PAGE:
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I'm reading Indecision, by Benjamin Kunkel. The narrative style is hard to follow (lots of clauses in the middle of sentences which interrupt the flow of the prose in service of helping us know the narrator is all over the place), so I'm not sure I'll stick with it.

I'm reading Charlie and the Chocolate Factory with the kids (my first time too).

I have The Meaning of Jesus out of the library, and I'm trying to get to it so I can participate in the book discussion here.

When I give up on Indecision, I'll start In Cold Blood by Truman Capote.

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Darren H   
Merton's book was written as a new convert to Catholicism, and his condemnatory zeal of all who lived and believed otherwise (whether Protestant or nonbeliever) was rather unappealing.

I wondered how that book would rub you, Andrew. I suspect that you'd prefer Merton's later writing. You might give New Seeds of Contemplation a shot.

I just finished Nick Hornby's A Long Way Down, which is predictable and surprising, enjoyable and annoying. I still haven't decided if I liked it. As usual I have three books going at the moment:

- Nick Rombes' contribution to the 33 1/3 series, The Ramones

- A Cook's Tour by Anthony Bourdain (my lunchtime read)

- A nuts-and-bolts biography of William Wyler that I'm reading while working through his films

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I am currently re-reading Shelby Foote's massive 3-volume, 2,500 page The Civil War: A Narrative. And I am enjoying it as much as I did the first time, more than ten years ago.

Before 1990 the American Civil War was dusty, ancient history to me. I knew it from the cursory overviews I had received in high school and college history classes

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Andrew   

::I wondered how that book would rub you, Andrew. I suspect that you'd prefer Merton's later writing. You might give New Seeds of Contemplation a shot.

Thanks, Darren - I just might do that. I was surprised by my negative reaction to my first exposure to Merton, considering all of the good things I've heard about him. I'm willing to give his later writings another chance.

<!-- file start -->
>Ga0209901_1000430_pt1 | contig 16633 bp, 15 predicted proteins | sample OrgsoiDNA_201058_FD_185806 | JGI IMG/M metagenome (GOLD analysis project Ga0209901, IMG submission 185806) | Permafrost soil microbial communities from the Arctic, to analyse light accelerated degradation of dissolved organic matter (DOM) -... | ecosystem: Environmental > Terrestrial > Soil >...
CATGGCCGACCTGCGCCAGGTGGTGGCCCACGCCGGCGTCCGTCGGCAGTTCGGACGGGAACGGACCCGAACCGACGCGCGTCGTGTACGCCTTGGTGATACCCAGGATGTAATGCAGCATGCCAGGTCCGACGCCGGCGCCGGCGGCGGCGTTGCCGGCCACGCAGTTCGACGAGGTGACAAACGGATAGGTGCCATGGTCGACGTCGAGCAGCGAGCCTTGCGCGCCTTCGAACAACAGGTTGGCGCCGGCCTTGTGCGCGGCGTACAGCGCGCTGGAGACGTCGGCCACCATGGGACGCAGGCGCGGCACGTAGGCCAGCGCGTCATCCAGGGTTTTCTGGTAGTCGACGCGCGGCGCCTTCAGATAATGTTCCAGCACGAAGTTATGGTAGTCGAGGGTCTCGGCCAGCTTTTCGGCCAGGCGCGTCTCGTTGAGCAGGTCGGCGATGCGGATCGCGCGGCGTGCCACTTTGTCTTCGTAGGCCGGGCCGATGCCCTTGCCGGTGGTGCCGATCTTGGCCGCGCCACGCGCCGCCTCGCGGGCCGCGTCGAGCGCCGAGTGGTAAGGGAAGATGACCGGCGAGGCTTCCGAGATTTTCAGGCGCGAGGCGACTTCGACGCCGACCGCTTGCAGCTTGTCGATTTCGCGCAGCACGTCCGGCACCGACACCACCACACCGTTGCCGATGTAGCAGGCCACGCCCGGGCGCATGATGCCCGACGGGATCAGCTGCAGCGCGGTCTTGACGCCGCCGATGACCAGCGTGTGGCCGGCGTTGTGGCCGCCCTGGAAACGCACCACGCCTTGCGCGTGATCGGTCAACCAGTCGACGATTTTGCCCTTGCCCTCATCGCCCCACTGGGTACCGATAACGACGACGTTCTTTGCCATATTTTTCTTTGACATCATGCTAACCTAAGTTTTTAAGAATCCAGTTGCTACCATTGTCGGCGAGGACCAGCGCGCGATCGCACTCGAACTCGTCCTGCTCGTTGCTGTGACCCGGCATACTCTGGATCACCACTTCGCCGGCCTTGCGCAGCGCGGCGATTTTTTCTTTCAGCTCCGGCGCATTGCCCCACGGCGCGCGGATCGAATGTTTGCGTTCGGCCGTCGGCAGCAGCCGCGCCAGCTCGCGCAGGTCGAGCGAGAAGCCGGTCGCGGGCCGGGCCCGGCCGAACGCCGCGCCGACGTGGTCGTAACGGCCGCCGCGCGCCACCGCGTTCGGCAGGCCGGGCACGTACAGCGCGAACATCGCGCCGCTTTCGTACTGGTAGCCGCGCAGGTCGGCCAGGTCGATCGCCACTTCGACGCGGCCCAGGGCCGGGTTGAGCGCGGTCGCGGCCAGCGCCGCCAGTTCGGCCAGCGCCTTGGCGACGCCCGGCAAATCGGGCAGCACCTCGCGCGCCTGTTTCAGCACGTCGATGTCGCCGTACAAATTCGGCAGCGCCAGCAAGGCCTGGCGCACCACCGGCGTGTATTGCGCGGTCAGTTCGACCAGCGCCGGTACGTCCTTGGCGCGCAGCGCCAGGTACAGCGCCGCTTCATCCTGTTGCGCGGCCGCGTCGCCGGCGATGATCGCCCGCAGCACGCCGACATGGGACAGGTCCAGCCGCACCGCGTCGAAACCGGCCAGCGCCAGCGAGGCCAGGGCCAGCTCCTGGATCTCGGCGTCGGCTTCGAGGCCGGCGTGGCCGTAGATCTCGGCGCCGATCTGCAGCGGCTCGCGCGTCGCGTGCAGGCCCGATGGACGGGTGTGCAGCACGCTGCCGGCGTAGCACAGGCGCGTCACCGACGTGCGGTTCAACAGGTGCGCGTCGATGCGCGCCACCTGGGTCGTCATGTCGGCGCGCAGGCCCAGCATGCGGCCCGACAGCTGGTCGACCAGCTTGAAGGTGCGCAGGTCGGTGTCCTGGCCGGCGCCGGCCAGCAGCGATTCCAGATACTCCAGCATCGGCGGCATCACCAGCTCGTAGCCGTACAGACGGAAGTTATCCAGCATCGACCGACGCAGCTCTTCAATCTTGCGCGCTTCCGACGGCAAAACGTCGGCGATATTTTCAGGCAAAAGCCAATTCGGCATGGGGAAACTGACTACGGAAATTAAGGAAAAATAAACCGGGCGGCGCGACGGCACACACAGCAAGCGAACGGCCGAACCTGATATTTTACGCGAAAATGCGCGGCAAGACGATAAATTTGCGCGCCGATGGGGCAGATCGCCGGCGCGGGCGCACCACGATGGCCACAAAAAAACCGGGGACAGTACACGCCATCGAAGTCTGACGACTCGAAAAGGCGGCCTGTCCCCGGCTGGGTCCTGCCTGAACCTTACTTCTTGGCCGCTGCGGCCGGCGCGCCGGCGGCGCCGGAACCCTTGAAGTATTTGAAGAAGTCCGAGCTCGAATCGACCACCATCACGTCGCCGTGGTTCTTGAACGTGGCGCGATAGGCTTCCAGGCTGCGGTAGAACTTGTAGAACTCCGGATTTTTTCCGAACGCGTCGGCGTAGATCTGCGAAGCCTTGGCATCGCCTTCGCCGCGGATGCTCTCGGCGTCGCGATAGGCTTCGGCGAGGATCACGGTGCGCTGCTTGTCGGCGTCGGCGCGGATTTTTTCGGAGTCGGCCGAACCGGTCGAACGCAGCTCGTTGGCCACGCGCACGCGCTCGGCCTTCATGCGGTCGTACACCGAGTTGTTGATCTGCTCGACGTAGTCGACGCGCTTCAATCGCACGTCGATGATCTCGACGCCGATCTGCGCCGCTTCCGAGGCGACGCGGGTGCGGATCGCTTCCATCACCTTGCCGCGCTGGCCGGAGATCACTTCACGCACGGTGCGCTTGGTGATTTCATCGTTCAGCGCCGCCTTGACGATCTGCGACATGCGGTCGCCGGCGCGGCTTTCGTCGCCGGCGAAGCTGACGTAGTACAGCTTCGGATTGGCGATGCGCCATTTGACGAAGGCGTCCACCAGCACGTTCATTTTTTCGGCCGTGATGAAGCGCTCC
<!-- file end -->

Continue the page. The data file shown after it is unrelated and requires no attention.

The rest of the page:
Right now, I've got a few other books waiting in the wings:

- Mark Twain's Letters from Hawaii

- a book by Timothy Ware on Greek Orthodox spirituality (I'm just curious to learn about devotional practice in another wing of the Christian faith)

- '1968: The Year that Rocked the World'

- 'The Places in Between,' by Rory Stewart - a travelogue of a walk across Afghanistan - the NYT review last week was stellar

- a book on forgiveness by Miroslav Volf - I can't decide between his more scholarly and more popular work on the subject; both sound excellent

I just finished Graham Greene's 'The End of the Affair' - a fascinating read of a tormented soul hunted by the hound of heaven; not up in the stratosphere with 'The Power and the Glory,' but a worthy read nevertheless

I'm presently reading Michael Malone's 'Handling Sin.' After 300 pages, I'm deeply impressed. So far, there's been a laugh-out-loud moment about once every two pages. The story's pretty darn ridiculous - think Homer's Odyssey set in 1980's rural North Carolina, if Odysseus were an uptight life insurance salesman; but Malone throws in some weighty subject matter on justice vs. grace, plus theodicy, in between the chuckles.

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Now he's doing it all over again. I think this is the best historical writing I've ever encountered.

I think Bruce Catton's work is also worth checking out; he's a different sort of writer than Foote, but incredibly talented and very interesting.

I joined an online book discussion with some friends from college, and I just finished our first book: Walker Percy's the Moviegoer.

So now, I working through the introduction of Ray Oldenburg's the Great Good Place. It's absolutely fascinating; third places and their role in a community is something I'm very much interested in.

On deck over the next few weeks:

-Annie Dillard's Pilgrim at Tinker Creek (next up for our book discussion)

-David Dark's the Gospel According to America (Dark is a neat dude)